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While the Marvel Cinematic Universe is a pretty well-oiled machine, it's still just made of people being creative and adapting the story from the page to the screen. The opening sequence in Avengers: Endgame revealed the true devastation of Thanos' snap, as he used the Stones to destroy them and make his mass extinction event permanent. Things were hopeless, and helped to bring realism to the five-year time jump.

Killing off Thanos threw moviegoing audiences for a loop, although the Mad Titan still had a meaty role in Avengers: Endgame's second and third act. Rather than the version we knew and loved, it was a 2014 version of the character who brought destruction to the surviving heroes. It took all of the shared universe's forces to fend him off in the final battle, with Tony ultimately sacrificing himself to snap Thanos out of existence forever.

Overall, the handling of Thanos is a fascinating aspect of the MCU. The character was teased for years before finally appearing in a full capacity for Avengers: Infinity War. The cameos and conversation around the Mad Titan really put on the pressure, but The Russo Brothers delivered with the character's first major appearance. Thanos was arguably the main character of Infinity War, and audiences followed along as the character attempted to accrue the Infinity Stones-- by any means necessary.

Thanos' ideology was terrifying and steadfast, and Josh Brolin's character maintained that he was inevitable throughout both Avengers movies. But rather than being present throughout all of Endgame's action, he was used more deliberately. And when 2014 came calling, we saw how powerful the Mad Titan was without the use of the Infinity Stones.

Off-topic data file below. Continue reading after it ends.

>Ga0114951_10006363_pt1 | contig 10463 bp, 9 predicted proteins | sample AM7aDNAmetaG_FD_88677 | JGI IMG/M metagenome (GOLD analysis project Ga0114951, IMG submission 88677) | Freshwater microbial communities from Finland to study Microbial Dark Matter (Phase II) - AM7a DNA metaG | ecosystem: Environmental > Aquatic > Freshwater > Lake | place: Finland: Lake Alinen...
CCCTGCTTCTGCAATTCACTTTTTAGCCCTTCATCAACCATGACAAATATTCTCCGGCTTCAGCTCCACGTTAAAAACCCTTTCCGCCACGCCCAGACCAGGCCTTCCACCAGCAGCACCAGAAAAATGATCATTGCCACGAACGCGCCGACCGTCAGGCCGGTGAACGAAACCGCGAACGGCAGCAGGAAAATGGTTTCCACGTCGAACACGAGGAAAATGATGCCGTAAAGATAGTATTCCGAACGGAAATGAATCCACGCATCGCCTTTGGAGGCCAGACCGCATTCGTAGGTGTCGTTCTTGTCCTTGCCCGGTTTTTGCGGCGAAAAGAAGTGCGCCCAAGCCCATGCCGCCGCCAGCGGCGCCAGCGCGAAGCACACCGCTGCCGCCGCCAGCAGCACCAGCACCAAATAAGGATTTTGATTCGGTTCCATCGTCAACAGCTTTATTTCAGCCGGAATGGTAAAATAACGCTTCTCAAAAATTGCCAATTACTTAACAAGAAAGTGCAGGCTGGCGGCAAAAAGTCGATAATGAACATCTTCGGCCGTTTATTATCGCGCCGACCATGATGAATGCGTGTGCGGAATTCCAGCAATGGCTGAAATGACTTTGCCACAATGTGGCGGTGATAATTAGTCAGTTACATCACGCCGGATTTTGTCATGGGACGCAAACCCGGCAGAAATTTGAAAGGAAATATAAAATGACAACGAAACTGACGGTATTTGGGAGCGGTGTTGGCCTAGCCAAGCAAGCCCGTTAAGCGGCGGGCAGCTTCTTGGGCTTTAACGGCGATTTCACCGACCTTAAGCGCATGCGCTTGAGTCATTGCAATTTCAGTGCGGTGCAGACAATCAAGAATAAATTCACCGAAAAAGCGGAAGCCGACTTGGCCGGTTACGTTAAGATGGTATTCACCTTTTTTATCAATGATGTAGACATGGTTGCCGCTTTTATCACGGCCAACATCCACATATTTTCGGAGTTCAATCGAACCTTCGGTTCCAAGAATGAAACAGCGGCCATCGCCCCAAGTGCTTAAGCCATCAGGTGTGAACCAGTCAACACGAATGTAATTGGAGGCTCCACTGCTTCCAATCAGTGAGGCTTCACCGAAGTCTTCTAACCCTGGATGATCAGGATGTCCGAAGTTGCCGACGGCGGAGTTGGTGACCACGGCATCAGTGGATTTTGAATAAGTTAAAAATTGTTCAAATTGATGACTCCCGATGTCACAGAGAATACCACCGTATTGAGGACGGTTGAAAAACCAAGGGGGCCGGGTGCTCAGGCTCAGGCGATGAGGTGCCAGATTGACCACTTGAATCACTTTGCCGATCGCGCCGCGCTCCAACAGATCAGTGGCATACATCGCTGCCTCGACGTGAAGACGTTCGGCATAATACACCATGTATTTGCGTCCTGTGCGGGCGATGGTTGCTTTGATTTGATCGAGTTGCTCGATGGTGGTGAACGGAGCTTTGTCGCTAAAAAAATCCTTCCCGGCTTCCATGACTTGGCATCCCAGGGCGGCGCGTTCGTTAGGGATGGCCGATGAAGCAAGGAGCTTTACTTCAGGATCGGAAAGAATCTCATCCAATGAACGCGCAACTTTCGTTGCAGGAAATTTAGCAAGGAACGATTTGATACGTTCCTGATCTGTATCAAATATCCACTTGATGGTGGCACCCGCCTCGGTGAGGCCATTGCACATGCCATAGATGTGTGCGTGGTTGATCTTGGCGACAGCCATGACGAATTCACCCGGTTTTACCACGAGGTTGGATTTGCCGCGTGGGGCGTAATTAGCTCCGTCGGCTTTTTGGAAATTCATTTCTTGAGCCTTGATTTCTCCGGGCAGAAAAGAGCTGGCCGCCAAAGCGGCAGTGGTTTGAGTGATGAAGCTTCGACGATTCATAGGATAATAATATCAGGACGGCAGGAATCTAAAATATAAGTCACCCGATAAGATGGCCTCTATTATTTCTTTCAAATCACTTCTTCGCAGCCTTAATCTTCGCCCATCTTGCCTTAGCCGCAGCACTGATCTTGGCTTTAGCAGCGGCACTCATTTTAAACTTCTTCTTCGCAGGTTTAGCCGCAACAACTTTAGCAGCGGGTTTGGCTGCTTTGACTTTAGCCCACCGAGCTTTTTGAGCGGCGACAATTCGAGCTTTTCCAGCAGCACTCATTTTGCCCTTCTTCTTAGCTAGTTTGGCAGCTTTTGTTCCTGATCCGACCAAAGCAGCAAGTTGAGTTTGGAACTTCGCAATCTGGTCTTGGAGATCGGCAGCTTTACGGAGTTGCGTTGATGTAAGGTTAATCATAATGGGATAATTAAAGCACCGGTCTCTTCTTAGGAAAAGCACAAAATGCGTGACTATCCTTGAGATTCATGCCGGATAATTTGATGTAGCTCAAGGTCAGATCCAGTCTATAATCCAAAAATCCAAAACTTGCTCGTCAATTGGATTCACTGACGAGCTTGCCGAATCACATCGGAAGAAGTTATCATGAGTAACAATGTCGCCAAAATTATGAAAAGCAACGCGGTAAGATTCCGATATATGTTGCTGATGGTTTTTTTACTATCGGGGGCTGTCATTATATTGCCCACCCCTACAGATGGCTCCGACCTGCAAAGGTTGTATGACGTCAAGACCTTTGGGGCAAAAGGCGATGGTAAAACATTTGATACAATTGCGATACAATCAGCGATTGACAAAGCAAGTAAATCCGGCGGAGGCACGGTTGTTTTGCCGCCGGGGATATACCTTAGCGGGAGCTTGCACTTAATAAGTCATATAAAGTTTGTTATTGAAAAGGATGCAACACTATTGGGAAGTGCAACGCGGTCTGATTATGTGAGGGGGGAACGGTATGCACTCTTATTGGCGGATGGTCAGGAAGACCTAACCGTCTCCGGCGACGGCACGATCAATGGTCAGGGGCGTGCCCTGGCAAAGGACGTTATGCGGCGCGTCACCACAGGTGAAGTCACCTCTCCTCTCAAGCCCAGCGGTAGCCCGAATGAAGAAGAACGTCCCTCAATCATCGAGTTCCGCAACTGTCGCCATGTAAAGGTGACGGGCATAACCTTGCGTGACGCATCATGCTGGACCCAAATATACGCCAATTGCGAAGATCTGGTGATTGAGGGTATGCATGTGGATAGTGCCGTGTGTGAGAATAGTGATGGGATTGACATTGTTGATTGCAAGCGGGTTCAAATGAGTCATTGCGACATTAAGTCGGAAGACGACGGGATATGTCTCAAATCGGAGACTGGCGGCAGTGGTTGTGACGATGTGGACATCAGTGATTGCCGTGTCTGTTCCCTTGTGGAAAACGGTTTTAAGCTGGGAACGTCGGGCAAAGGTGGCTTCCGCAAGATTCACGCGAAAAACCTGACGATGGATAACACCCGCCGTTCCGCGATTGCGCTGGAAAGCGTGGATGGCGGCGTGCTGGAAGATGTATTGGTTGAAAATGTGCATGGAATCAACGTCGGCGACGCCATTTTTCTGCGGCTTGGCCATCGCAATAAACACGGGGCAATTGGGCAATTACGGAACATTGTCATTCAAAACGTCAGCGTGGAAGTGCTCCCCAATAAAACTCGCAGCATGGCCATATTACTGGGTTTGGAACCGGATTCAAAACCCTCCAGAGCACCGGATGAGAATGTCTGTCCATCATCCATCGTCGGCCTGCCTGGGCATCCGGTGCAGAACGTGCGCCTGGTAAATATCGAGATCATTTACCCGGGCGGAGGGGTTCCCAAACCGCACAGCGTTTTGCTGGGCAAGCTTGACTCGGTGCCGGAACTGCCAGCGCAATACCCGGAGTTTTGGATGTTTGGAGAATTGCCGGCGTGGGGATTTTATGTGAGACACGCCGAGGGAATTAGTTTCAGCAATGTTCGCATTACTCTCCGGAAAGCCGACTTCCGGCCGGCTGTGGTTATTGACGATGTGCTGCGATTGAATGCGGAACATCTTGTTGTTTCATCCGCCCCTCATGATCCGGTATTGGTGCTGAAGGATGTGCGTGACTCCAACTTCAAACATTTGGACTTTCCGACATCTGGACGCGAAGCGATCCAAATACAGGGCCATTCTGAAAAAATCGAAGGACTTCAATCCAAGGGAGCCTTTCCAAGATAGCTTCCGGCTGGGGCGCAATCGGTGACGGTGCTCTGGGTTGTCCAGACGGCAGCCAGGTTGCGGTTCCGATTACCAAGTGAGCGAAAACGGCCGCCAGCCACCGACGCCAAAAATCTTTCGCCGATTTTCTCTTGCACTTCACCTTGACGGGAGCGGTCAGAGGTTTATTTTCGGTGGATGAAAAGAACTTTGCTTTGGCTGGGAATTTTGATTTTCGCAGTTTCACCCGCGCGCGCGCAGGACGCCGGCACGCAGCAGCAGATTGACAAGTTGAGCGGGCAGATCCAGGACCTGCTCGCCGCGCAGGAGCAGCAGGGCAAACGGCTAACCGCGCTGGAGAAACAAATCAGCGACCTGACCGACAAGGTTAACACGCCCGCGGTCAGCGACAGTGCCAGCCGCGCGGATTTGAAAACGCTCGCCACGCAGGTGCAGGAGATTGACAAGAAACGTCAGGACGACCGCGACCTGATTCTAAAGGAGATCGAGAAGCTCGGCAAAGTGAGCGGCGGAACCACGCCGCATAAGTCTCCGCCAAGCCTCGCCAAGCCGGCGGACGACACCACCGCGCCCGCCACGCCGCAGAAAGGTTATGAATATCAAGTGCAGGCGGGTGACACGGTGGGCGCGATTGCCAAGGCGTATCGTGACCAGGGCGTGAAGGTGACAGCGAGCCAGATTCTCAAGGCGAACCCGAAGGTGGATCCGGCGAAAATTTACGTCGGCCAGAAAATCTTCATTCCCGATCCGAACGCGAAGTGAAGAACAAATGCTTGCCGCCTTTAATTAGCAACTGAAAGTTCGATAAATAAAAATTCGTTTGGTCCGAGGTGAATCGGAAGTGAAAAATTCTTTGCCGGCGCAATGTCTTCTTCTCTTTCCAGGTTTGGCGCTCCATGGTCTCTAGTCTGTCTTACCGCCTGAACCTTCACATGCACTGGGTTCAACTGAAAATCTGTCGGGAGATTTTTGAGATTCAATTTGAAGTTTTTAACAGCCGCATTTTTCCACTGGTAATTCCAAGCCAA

Thanos traveled through time to ensure that his vision for the galaxy was not reversed, despite the character's death during Endgame's first act. Seeing how the Avengers were determined to reverse the effects of The Snap was insulting, and he concocted a plan. He'd destroy all of life in the galaxy, and start fresh with the powers of The Stones. Luckily, the full force of The Avengers was there to meet his attack.

It should be interesting to see what other tidbits come from the Avengers: Endgame cast and crew, as the DVD and Blu-ray will have plenty of additional features and content to enjoy. After all, the crafting of such a massive and complicated story wasn't a simple process.

Avengers: Endgame is available digitally now, and will arrive on DVD and Blu-ray on August 13th. In the meantime, check out our 2019 release list to plan your next trip to the movies.

Corey Chichizola
Movies Editor

Corey was born and raised in New Jersey. Graduated with degrees theater and literature from Ramapo College of New Jersey. After working in administrative theater for a year in New York, he started as the Weekend Editor at CinemaBlend. He's since been able to work himself up to reviews, phoners, and press junkets-- and is now able to appear on camera with some of his favorite actors... just not as he would have predicted as a kid. He's particularly proud of covering horror franchises like Scream and Halloween, as well as movie musicals like West Side Story. Favorite interviews include Steven Spielberg, Spike Lee, Jamie Lee Curtis, and more.